When you've seen the 250 kilometres of empty, unspoiled sandy beaches washed by the warm Indian Ocean, the many charming seaside resorts caressed by balmy breezes, the deep river gorges, the lagoons, the strings of lovely lakes and forested mountains, you'll understand why this part of Africa is so often called a taste of Eden.

Garden Route
© South African Tourism

Stretching from Mossel Bay, where Bartholomew Dias first made landfall in 1488, up the east coast to the Tsitsikamma Mountains, the Paradise Coast has so much to offer, it's not a case of what to do, but how to do it all.

Apart from an enormous range of activities, from relaxing in the sun to the adrenalin rush of the highest bungee bridge jump in the world, visiting the world-renowned Cango Caves and ostrich farms of Oudtshoorn or swinging through the forest along Tarzan's tree top trail, there's a wealth of local artists producing anything and everything, from making paper out of dung to carving the superb woods from the indigenous forests.

Accommodation options likewise range from the simplest self-catering forest cottage to the heights of absolute luxury, where your every whim will be indulged.

The Eastern Cape

Eastern Cape

This is where the Garden Route leads you, the province offering more than a million hectares of malaria free game reserves, hundreds of kilometres of shining beaches and the highest number of sunshine hours on South Africa's coast.

Add to this the dramatic, rugged mountains and arid, open plains of the Karoo heartland, lush indigenous forests, a wealth of fascinating multi-ethnic history and the almost untouched paradise of the Wild Coast, Nelson Mandela's birthplace and today an eco-tourism hotspot, and you have everything you need for a true African experience.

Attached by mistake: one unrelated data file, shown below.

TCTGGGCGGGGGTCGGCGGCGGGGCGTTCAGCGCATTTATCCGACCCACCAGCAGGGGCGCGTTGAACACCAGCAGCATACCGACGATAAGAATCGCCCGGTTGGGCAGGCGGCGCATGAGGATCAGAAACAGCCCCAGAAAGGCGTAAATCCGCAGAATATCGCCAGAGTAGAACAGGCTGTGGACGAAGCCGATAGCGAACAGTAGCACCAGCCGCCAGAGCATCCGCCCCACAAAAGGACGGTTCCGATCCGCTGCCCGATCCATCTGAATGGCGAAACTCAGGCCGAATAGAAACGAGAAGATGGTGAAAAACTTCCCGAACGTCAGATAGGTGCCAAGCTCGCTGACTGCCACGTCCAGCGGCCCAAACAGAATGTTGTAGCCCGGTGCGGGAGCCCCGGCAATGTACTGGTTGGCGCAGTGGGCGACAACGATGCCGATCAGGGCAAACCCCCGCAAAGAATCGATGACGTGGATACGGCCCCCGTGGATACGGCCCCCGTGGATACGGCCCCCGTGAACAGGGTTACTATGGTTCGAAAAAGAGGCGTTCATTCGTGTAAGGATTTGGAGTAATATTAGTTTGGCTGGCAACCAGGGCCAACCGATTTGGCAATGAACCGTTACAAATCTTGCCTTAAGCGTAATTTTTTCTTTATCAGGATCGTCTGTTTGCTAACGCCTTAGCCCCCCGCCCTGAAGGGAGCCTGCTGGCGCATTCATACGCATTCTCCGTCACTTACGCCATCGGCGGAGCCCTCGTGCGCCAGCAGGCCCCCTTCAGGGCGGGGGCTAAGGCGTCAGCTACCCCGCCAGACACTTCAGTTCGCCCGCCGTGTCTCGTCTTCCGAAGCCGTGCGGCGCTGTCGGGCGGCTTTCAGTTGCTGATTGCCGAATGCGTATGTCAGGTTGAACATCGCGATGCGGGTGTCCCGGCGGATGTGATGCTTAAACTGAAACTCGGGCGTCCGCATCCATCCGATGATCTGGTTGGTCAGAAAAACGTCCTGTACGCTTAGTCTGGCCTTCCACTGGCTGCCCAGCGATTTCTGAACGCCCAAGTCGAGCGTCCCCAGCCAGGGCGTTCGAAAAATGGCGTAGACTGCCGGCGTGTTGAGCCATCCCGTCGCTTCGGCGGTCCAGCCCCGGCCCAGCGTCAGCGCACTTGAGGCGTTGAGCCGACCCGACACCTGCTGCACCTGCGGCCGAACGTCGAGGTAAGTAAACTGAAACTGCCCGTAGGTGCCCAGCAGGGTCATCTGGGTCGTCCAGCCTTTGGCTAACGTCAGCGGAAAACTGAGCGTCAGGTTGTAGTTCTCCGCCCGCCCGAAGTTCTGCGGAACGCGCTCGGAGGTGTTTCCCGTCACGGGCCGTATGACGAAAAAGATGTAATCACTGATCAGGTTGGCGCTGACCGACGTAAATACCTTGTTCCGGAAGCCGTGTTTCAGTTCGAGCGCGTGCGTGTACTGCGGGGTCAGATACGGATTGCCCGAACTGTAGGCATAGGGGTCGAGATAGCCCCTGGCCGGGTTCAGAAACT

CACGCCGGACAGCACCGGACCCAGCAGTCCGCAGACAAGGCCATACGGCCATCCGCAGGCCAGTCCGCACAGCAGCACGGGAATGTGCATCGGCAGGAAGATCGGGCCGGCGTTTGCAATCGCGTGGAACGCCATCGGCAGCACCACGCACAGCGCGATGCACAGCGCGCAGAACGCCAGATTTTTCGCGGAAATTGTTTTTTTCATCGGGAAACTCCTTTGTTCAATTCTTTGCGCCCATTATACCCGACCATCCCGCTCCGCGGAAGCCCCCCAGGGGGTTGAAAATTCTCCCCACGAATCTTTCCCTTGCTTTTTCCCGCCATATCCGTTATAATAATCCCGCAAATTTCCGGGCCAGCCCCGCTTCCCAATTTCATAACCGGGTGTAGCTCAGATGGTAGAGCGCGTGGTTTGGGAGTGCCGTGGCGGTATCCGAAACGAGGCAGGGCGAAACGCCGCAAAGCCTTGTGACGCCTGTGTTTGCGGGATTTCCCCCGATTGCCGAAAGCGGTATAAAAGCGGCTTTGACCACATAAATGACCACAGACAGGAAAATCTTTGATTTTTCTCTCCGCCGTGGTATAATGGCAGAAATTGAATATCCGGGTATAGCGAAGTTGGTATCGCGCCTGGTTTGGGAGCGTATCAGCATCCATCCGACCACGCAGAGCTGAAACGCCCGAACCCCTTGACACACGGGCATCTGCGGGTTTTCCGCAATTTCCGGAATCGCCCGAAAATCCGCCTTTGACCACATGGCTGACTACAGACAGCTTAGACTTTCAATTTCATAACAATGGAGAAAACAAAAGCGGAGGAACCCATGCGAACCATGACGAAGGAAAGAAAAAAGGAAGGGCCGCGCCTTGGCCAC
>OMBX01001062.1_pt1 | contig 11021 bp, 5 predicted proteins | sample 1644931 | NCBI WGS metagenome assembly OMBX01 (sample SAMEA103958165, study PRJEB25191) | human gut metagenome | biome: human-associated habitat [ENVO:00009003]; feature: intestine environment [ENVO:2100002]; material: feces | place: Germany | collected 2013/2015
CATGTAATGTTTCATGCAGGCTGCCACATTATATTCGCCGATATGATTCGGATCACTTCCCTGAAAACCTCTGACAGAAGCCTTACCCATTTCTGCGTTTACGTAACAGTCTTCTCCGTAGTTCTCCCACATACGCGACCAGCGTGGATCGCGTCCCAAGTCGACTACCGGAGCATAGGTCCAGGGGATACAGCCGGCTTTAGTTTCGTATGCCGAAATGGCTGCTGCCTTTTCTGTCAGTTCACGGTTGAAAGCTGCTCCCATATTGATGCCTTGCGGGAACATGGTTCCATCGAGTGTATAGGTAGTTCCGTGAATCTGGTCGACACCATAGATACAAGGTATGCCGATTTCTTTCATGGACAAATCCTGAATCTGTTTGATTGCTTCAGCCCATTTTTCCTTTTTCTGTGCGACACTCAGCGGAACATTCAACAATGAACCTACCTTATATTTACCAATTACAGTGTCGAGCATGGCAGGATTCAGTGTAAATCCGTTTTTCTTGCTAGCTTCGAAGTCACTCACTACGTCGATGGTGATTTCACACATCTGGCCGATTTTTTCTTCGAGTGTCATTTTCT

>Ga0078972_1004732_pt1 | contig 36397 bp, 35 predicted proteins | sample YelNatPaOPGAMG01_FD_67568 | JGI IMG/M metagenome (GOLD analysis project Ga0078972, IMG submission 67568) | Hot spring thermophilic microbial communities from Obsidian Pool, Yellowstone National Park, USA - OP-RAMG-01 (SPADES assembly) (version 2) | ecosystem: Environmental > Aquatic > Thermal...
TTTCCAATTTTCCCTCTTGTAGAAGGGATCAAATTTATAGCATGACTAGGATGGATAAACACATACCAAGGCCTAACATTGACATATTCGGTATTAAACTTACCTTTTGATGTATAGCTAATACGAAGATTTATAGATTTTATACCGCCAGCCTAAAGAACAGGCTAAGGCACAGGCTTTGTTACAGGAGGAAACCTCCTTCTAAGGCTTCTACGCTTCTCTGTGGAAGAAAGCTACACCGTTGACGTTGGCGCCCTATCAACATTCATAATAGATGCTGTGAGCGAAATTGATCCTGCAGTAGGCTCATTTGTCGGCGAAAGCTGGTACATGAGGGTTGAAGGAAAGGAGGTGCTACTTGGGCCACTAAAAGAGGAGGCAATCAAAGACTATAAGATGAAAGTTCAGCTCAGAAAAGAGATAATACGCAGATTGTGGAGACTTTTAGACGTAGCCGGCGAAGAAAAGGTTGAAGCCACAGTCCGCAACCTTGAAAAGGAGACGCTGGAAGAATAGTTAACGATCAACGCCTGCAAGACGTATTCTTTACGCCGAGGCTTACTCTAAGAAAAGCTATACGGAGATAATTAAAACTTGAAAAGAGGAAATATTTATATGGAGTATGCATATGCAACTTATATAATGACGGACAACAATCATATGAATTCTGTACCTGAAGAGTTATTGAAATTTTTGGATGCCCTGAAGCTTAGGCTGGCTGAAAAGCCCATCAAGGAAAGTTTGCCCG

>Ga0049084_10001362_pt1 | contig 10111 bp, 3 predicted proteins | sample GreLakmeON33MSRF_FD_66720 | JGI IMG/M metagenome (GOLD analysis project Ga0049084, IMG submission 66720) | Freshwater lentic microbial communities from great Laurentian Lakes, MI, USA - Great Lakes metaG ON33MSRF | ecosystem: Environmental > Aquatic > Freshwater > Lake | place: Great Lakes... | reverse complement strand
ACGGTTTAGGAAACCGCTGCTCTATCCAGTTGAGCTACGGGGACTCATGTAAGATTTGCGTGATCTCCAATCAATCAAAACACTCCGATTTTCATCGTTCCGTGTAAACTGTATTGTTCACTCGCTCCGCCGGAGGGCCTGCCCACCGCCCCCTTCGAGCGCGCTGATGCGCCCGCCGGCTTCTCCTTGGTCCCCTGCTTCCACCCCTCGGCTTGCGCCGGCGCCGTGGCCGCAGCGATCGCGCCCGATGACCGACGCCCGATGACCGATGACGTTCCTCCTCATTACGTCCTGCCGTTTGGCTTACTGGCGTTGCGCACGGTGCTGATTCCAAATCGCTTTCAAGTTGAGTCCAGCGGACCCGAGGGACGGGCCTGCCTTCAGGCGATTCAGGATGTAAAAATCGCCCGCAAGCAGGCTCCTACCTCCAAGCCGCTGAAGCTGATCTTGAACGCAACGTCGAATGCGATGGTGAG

Bounded by the Indian Ocean on the east, and on the north and west by the majestic Drakensberg, South Africa's highest mountains, called "the barrier of spears" by the Zulus, KwaZulu-Natal does not disappoint.


Durban, South Africa's largest port and third largest city offers superb hotels, a vibrant beachfront, art and culture and many shopping centres.

A short journey up the coast brings you to wetland and marine reserves, mangrove swamps and tropical coral reefs (see Dive Safari).

Further inland, experience traditional life in a Zulu cultural village, visit the battlefields and relive the history of the mighty Zulu nation - all while hearing the spine chilling tales of rivers running with blood.

And let's not forget KwaZulu-Natal's famed National Parks and reserve areas, among them Hluhluwe-Umfolozi, fourth largest in the country and world-renowned for its rhino conservation programme.

The Free State

Free State
© South African Tourism

The heart of South Africa, this is truly 'big sky' country. From the scenic Eastern Highlands and Golden Gate National Park, to its golden maize fields, this is the ideal place to linger on a stopover between the Cape and Johannesburg or KwaZulu-Natal.

One of the Free State's lesser known secrets is that Bloemfontein, the provincial capital, was the birthplace of J.R.R. Tolkien, author of Lord of the Rings.

Gauteng, Mpumalanga, Limpopo and North West Province

From the City of Gold to natural wonders and wildlife, there is something for everyone in this region. Enjoy the extremes of Johannesburg's exclusive upmarket suburbs and the throbbing life of the sprawling townships of Soweto and Alexandra.

Descend into the depths of the deepest gold mines in the world, or be blown away by the spectacular Palace of the Lost City at the opulent Sun City casino complex.

Go east to the hot Lowveld plains, and spend time with the Big Five in the world-ranking Kruger National Park, not only South Africa's largest reserve but also now part of Africa's newest Trans-frontier Park, jointly managed by South Africa, Mozambique and Zimbabwe.

North West Province